Back in July, I began voicing concerns about the cash flow situation faced by emerging solar players like Yingli Green Energy (NYSE:YGE) and Trina Solar (NYSE:TSL). Readers really ripped into me for that one, but I'm glad I encouraged Fools to "think about what would happen if the capital markets closed up shop for a while." You know, because they did.

Financing risks have been my central concern when it comes to Evergreen Solar (NASDAQ:ESLR) for even longer. To date, I have been impressed with the firm's fundraising abilities. It's now abundantly clear that Evergreen pulled in that $375 million just in the nick of time. But there's still a major headache here.

In September, I explained how Lehman Brothers' bankruptcy socked your solar stock. Whether you held shares of Evergreen or JA Solar (NASDAQ:JASO), a whole bunch of company-lent shares had suddenly disappeared into a dark abyss. It's still unclear where some of those shares reside, but more than 12 million shares of Evergreen have fallen into the hands of Barclays (NYSE:BCS) -- one of the banks that picked up a piece of the liquidated Lehman.

From the two banks' perspective, Evergreen's concerns about its lost shares are not exactly a high priority. The stability of the global financial system isn't hinging on their return, and it appears that Barclays is more or less ignoring Evergreen's plea.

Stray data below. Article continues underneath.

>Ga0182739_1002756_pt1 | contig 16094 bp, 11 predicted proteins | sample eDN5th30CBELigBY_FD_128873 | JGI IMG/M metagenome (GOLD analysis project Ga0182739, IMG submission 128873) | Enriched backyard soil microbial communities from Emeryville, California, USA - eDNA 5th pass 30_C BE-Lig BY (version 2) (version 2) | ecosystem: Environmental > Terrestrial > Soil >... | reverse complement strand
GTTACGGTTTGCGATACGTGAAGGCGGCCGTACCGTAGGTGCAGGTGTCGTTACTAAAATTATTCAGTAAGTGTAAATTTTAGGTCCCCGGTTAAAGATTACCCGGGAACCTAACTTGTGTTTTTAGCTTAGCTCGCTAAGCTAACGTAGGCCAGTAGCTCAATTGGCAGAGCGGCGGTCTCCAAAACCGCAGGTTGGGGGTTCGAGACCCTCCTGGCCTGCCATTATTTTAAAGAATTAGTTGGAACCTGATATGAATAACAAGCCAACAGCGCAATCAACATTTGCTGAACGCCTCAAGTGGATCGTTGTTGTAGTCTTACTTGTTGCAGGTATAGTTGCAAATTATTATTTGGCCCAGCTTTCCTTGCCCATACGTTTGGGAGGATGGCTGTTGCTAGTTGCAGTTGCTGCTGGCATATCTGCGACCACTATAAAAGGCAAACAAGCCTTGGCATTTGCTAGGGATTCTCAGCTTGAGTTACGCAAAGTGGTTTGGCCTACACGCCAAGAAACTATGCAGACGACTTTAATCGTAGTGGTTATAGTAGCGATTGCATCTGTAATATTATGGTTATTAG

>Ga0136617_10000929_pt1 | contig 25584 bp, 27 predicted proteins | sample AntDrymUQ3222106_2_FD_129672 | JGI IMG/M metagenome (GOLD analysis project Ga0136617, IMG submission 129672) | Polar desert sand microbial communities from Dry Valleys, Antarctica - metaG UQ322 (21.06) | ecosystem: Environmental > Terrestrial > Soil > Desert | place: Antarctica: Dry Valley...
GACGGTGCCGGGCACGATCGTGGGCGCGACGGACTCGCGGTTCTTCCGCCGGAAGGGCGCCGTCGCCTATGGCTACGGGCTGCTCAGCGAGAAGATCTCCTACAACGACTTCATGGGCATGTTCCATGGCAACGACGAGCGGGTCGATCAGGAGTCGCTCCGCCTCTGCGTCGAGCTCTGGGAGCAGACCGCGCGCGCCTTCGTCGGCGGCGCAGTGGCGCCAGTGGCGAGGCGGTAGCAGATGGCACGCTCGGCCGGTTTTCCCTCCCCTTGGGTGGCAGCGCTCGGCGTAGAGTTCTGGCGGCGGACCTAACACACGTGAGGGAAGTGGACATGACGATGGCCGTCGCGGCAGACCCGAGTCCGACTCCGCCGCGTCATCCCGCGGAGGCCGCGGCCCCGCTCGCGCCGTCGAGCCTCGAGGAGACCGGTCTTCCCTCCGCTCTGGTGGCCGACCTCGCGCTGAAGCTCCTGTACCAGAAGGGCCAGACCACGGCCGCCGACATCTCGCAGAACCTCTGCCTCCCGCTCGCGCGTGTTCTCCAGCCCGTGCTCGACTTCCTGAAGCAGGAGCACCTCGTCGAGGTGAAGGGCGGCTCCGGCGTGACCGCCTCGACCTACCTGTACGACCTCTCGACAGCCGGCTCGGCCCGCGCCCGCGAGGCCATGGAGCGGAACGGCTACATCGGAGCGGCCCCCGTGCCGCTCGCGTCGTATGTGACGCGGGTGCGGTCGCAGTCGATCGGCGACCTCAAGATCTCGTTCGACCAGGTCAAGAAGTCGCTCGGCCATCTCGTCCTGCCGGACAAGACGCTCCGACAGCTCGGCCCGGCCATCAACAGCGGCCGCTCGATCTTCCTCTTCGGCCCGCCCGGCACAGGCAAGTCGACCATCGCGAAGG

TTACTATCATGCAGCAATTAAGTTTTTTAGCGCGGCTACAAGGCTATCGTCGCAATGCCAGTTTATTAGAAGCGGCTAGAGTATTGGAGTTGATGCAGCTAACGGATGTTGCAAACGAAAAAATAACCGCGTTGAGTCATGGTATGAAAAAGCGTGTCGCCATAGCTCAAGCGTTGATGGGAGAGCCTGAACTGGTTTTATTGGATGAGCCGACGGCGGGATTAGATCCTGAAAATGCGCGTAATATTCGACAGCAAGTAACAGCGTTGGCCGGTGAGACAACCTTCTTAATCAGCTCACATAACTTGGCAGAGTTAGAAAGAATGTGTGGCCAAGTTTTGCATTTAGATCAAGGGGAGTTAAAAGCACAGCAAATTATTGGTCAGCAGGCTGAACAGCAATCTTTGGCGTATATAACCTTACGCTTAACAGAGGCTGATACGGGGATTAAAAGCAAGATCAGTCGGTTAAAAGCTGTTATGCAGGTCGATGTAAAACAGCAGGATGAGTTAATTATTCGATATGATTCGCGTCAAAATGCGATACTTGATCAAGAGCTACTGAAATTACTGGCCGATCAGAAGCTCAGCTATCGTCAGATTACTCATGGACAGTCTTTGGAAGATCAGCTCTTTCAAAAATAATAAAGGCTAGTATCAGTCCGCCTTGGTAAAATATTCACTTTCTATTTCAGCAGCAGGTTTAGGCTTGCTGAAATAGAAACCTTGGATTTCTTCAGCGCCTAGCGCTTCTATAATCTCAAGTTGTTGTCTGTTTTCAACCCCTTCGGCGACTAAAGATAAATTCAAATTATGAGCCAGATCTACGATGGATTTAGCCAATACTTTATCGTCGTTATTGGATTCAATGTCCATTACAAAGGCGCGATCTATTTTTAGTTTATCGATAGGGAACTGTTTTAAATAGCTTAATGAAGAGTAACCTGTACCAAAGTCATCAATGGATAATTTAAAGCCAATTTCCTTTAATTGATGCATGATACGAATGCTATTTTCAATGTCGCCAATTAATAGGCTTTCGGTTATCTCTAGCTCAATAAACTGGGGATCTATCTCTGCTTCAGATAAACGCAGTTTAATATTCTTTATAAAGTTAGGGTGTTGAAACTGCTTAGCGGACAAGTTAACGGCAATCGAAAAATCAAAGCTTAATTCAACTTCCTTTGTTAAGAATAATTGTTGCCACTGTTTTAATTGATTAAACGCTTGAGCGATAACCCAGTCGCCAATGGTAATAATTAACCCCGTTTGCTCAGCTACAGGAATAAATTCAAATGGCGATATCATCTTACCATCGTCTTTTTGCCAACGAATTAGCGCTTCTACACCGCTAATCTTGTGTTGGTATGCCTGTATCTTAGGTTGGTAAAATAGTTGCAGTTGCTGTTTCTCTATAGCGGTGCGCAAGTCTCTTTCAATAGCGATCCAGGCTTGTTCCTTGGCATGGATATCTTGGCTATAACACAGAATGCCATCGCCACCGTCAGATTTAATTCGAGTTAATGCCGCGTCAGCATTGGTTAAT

On its earnings call last week, Evergreen said it was "prepared to take legal action against Lehman, Barclays, and all appropriate parties involved in this transaction." The company has followed through, and filed suit here in the U.S. bankruptcy courts. The fact that these shares were held by an affiliate in the U.K. suggests to me that this case could really drag on for a while.

Evergreen's shares now trade at levels I'd never imagined we would see. I don't know how much has to do with this share situation, but it certainly distracts from fundamentals which continue to appear solid.

Fool contributor Toby Shute doesn't have a position in any company mentioned. The Motley Fool has a disclosure policy.